The chart below shows the percentage of tested and untested apps that were free (again, weighted by user numbers). The vast majority of untested apps in green were free all along, so it’s most interesting to look at the trend among apps that were subject to pricing experiments, in blue. As shown, there was an upward trend in the proportion of price-tested apps that went from paid to free. This implies that many of the developers who ran pricing experiments concluded that charging even $.99 significantly reduced demand for their apps.

PricingExperiments FA2

The People Have Spoken; It’s Time To Change The Conversation.

While consumers may not like in-app advertising, their behavior makes it clear that they are willing to accept it in exchange for free content, just as we have in radio, TV and online for decades. In light of that, it seems that the conversation about whether apps should have ads is largely over. Developers of some specialized apps may be able to monetize through paid downloads, and game apps sometimes generate significant revenue through in-app purchases, but since consumers are unwilling to pay for most apps, and most app developers need to make money somehow, it seems clear that ads in apps are a sure thing for the foreseeable future. Given that, we believe it’s time to shift the conversation away from whether there should be ads in apps at all, and instead determine how to make ads in apps as interesting and relevant as possible for consumers, and as efficient and effective as possible for advertisers and developers.

[Source: Flurry]

Automator for Mobile: “If This Then That” available for iPhone

If This Then That (IFTTT) is now available for iPhone.

If you’re not familiar, IFTTT is a service that lets you connect two different apps or services together based on specific parameters, in a way that makes using both services a lot more useful. Think of it as a string that ties together everything you use on your computer or phone.

Connections between things on IFTTT are called recipes. Exceptionally simple to use, all you have to do is specify the “This” and the “That” of your equation to create your own recipe.

For instance, you might ask IFTTT to save all the photos you upload to Flickr to your Dropbox, or send you an SMS message whenever you’re tagged in a photo on Facebook.

Previously available only on the web, the service officially launched for iOS Thursday, bringing with it a few new iPhone-specific features.

“We’re always trying to make things easier for users,” Devin Foley, IFTTT’s mobile lead toldMashable. “We think the app is a great step forward in simplifying the process of connecting channels together, and making recipes and using them.”

IFTTTapp

The IFTTT iPhone app adds support for the Contacts, Photos and Reminders functionality on your iPhone; this means you can set IFTTT up to interact with those functions in unique and useful ways.

For instance, each time you take a photo with your phone’s forward-facing camera, you could have the image backed up on Google Drive automatically.

With Reminders, you can automatically track those you’ve completed on a spreadsheet. What’s more, when you add a contact to your phone, you can automatically send that person a “Hello!” email containing your own contact information.

The possibilities are endless, but if you’re struggling to come up with ways to use the service, IFTTT has an app-accessible section that includes recipes others have created to help you get started. You can sort shared recipes by what’s featured or trending on IFTTT, as well as recipes that have been the most popular over time.

“100,000 shared recipes have been created on IFTTT so far,” Foley said. It’s a number that will likely get much larger with the introduction of the mobile app.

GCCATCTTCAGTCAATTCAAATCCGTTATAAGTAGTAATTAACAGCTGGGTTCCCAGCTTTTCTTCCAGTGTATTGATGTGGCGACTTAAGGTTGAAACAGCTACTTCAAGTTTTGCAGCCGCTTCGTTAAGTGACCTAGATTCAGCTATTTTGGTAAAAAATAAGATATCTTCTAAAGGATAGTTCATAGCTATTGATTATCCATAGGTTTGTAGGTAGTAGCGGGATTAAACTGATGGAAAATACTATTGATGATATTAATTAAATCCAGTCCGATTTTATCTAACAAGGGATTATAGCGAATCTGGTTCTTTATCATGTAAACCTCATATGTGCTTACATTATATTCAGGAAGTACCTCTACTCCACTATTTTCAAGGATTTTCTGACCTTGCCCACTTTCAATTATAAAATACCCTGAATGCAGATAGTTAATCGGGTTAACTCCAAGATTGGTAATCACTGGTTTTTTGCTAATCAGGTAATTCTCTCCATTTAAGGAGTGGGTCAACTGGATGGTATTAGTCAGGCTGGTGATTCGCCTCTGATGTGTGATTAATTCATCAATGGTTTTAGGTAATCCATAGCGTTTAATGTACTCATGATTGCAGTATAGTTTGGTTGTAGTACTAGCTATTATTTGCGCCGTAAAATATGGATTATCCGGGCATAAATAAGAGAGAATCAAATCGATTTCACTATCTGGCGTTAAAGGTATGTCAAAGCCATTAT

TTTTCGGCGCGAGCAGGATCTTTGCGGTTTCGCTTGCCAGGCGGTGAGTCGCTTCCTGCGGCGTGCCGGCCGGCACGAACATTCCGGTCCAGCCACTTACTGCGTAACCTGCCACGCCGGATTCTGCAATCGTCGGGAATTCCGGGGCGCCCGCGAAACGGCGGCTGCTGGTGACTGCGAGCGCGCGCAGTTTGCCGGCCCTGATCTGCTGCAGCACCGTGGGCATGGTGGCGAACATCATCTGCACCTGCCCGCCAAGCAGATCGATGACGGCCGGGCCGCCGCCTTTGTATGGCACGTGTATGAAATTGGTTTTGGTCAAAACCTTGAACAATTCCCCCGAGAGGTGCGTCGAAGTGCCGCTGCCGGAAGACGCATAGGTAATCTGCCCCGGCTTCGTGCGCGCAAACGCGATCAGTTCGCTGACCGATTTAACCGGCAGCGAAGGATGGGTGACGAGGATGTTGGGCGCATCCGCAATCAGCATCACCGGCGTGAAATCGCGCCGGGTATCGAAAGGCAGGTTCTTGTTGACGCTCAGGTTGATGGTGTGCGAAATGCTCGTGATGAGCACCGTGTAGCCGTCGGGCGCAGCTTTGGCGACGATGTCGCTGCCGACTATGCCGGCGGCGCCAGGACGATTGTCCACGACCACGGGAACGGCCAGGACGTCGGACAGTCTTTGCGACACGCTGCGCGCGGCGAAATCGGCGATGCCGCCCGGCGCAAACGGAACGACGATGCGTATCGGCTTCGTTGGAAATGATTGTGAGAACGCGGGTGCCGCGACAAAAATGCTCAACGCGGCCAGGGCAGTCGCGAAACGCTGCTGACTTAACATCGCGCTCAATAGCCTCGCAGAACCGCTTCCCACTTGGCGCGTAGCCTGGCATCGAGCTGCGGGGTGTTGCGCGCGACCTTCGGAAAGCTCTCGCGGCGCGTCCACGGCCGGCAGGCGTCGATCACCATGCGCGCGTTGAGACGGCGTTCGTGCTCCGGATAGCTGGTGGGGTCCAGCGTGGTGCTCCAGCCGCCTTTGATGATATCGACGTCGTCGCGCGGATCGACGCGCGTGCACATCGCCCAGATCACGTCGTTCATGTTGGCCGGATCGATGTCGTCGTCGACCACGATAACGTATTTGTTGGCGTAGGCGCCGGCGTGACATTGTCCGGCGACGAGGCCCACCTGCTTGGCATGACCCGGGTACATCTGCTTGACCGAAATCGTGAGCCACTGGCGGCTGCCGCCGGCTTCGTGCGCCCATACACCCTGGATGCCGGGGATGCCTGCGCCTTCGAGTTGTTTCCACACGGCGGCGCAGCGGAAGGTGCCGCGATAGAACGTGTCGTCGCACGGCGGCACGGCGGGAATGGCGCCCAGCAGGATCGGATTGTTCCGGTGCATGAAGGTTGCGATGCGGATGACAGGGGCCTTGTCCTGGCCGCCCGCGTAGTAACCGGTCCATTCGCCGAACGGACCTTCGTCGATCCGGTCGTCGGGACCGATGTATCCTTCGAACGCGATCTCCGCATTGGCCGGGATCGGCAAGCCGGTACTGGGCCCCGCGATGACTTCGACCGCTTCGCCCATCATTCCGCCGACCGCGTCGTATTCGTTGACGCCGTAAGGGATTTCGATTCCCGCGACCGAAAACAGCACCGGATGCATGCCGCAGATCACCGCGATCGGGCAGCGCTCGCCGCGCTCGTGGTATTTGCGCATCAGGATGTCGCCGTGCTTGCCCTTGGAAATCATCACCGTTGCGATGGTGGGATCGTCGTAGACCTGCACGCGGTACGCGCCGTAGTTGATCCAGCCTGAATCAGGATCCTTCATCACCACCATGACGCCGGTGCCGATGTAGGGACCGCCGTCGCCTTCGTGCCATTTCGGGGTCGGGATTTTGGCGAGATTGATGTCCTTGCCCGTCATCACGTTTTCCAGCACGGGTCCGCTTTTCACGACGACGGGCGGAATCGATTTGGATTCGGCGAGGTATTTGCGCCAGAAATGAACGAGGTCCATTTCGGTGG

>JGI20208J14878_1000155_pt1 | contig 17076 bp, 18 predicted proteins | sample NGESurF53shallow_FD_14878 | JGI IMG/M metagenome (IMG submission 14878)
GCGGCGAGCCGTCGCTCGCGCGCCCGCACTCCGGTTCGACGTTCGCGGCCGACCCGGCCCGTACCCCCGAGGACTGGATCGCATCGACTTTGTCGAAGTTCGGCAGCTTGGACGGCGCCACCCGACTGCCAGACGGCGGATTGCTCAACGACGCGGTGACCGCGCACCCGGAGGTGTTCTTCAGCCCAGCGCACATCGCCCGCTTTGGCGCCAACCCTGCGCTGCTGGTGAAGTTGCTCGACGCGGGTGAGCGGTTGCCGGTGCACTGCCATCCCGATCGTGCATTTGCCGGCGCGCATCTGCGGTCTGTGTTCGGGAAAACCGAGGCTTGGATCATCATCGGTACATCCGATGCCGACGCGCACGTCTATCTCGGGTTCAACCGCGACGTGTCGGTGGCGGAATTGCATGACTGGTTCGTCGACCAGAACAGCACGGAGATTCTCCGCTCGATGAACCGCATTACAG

In addition to helping you create recipes on-the-go, the IFTTT app also shows a timeline view of all of the recipes it has completed for you, as well as a handpicked recipe that the service thinks you’ll find particularly useful.

IFTTT is available now in the App Store.

[Source: Mashable]

iPad customers prefer Landscape mode to Portrait

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Onswipe released the first of its new monthly usage reports today with a few bits of interesting information pertaining to iPad customers. Apparently 59.8 percent of the 127 million users Onswipe tracked prefer landscape mode to portrait mode, which came it at 41.2 percent.

I was surprised when I first read this report, but as I thought about it more, it started to make sense. I know that I don’t really use landscape mode on my iPad for much besides games, videos, and the occasional web page. Most everything else, I prefer portrait mode simply because most of the things I do and the webpages I surf on my iPad are longer than they are wider. Though, once I thought about it, I realized that watching videos and playing games make up a huge part of my iPad usage. So, even though I only use landscape mode for a limited number of tasks, those tasks probably total more of my overall iPad usage than the rest of the things I do with my iPad in portrait mode.

As far as the rest of the report is concerned, it revealed that the iPad is still the king of tablets, accounting for a whopping 94.1 percent of traffic. Amazon’s Kindle Fire came in a distant second place with 4.1 percent of traffic, whereas Android tablets account for a measly 1.8 percent.

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Other interesting tidbits include the fact that tablet and iPhone users are more likely to be on their device at 10 p.m. on Mondays, Tuesdays, and Wednesdays than at any other point during the day, iPad users read more web content than iPhone users, and email is a more popular method of sharing content among iPad users than social media.

So, all in all, there’s nothing groundbreaking here but it is definitely interesting to observe the digital habits of our fellow iUsers. How do you fall into this survey – do you prefer landscape or portrait? Surfing the web in the morning on the weekends, or at night on weeknights? Share via Facebook and Twitter, or send emails? Sound off in the comments section below or share your thoughts with me on Twitter.

[Source: Onswipe]